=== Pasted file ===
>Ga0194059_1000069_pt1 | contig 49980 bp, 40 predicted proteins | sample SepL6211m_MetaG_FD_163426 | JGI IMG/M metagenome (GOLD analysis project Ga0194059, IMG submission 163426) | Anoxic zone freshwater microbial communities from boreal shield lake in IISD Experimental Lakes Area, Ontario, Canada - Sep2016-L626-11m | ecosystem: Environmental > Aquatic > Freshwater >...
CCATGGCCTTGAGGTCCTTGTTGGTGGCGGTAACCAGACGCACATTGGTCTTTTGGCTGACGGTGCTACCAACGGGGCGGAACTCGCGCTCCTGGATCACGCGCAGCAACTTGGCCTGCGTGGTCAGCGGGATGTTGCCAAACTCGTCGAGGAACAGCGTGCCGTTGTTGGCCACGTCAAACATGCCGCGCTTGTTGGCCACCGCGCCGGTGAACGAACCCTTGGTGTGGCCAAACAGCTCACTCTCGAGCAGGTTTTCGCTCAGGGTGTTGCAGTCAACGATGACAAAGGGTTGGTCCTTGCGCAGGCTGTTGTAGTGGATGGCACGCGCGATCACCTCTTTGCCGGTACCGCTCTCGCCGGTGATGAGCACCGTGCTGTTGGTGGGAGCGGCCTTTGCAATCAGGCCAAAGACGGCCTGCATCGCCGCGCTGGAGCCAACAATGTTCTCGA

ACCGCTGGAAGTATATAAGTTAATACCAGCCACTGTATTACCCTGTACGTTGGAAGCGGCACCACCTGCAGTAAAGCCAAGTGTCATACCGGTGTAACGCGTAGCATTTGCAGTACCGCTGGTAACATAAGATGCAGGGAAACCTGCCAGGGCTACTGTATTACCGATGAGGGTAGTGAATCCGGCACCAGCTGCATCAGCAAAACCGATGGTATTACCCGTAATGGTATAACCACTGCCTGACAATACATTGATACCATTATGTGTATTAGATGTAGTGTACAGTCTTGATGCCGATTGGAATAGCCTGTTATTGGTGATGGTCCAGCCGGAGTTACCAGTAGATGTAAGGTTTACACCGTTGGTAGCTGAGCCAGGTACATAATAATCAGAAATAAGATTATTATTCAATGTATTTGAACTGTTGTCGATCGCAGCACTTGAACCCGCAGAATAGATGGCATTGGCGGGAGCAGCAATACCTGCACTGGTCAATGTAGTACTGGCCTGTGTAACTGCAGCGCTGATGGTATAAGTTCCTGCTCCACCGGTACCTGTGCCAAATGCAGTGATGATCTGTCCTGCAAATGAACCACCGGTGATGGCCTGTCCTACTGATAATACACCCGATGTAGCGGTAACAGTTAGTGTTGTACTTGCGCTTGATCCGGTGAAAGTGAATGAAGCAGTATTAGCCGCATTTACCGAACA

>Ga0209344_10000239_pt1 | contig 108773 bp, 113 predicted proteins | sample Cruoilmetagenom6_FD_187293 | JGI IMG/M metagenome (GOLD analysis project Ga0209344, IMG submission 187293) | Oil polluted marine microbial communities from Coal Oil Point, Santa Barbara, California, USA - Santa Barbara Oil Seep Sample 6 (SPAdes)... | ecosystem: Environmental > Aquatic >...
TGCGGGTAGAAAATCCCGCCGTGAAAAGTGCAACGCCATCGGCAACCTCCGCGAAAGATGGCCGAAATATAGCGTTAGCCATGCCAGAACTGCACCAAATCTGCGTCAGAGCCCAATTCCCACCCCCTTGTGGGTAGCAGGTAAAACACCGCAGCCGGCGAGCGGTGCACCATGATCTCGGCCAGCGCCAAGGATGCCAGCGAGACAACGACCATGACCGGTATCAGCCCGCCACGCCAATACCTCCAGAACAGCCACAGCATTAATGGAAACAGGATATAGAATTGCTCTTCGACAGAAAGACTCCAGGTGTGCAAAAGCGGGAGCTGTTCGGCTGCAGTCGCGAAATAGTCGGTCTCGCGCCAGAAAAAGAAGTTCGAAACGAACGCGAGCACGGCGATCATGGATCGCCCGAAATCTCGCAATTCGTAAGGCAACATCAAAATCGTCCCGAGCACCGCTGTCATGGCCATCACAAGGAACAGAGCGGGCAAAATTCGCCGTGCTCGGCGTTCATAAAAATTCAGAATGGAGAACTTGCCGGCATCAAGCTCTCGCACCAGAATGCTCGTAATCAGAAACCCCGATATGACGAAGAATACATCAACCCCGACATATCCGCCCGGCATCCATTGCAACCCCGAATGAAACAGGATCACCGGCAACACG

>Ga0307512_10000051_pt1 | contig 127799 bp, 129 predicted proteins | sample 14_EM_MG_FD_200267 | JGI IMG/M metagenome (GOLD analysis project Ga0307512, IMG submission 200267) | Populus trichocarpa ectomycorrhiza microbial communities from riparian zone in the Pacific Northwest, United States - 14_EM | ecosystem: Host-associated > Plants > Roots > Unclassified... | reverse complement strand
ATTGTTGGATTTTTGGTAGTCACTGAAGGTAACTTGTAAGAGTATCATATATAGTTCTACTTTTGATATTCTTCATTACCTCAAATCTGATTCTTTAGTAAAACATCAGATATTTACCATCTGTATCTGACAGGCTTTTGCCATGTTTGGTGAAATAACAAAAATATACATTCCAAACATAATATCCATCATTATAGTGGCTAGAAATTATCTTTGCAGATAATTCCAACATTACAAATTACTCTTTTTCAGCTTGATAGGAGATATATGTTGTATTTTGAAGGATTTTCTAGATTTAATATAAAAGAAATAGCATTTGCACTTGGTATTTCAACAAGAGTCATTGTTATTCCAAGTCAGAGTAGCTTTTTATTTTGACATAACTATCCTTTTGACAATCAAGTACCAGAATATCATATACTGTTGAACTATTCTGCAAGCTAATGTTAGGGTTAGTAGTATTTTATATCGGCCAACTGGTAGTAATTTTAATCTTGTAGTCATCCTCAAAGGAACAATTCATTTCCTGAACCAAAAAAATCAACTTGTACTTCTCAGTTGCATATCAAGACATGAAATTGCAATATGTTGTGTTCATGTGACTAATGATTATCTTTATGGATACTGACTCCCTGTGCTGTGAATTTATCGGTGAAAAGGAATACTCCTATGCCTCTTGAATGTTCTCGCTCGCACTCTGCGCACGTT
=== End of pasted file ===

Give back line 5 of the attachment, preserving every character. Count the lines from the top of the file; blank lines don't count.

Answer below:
TGCGGGTAGAAAATCCCGCCGTGAAAAGTGCAACGCCATCGGCAACCTCCGCGAAAGATGGCCGAAATATAGCGTTAGCCATGCCAGAACTGCACCAAATCTGCGTCAGAGCCCAATTCCCACCCCCTTGTGGGTAGCAGGTAAAACACCGCAGCCGGCGAGCGGTGCACCATGATCTCGGCCAGCGCCAAGGATGCCAGCGAGACAACGACCATGACCGGTATCAGCCCGCCACGCCAATACCTCCAGAACAGCCACAGCATTAATGGAAACAGGATATAGAATTGCTCTTCGACAGAAAGACTCCAGGTGTGCAAAAGCGGGAGCTGTTCGGCTGCAGTCGCGAAATAGTCGGTCTCGCGCCAGAAAAAGAAGTTCGAAACGAACGCGAGCACGGCGATCATGGATCGCCCGAAATCTCGCAATTCGTAAGGCAACATCAAAATCGTCCCGAGCACCGCTGTCATGGCCATCACAAGGAACAGAGCGGGCAAAATTCGCCGTGCTCGGCGTTCATAAAAATTCAGAATGGAGAACTTGCCGGCATCAAGCTCTCGCACCAGAATGCTCGTAATCAGAAACCCCGATATGACGAAGAATACATCAACCCCGACATATCCGCCCGGCATCCATTGCAACCCCGAATGAAACAGGATCACCGGCAACACG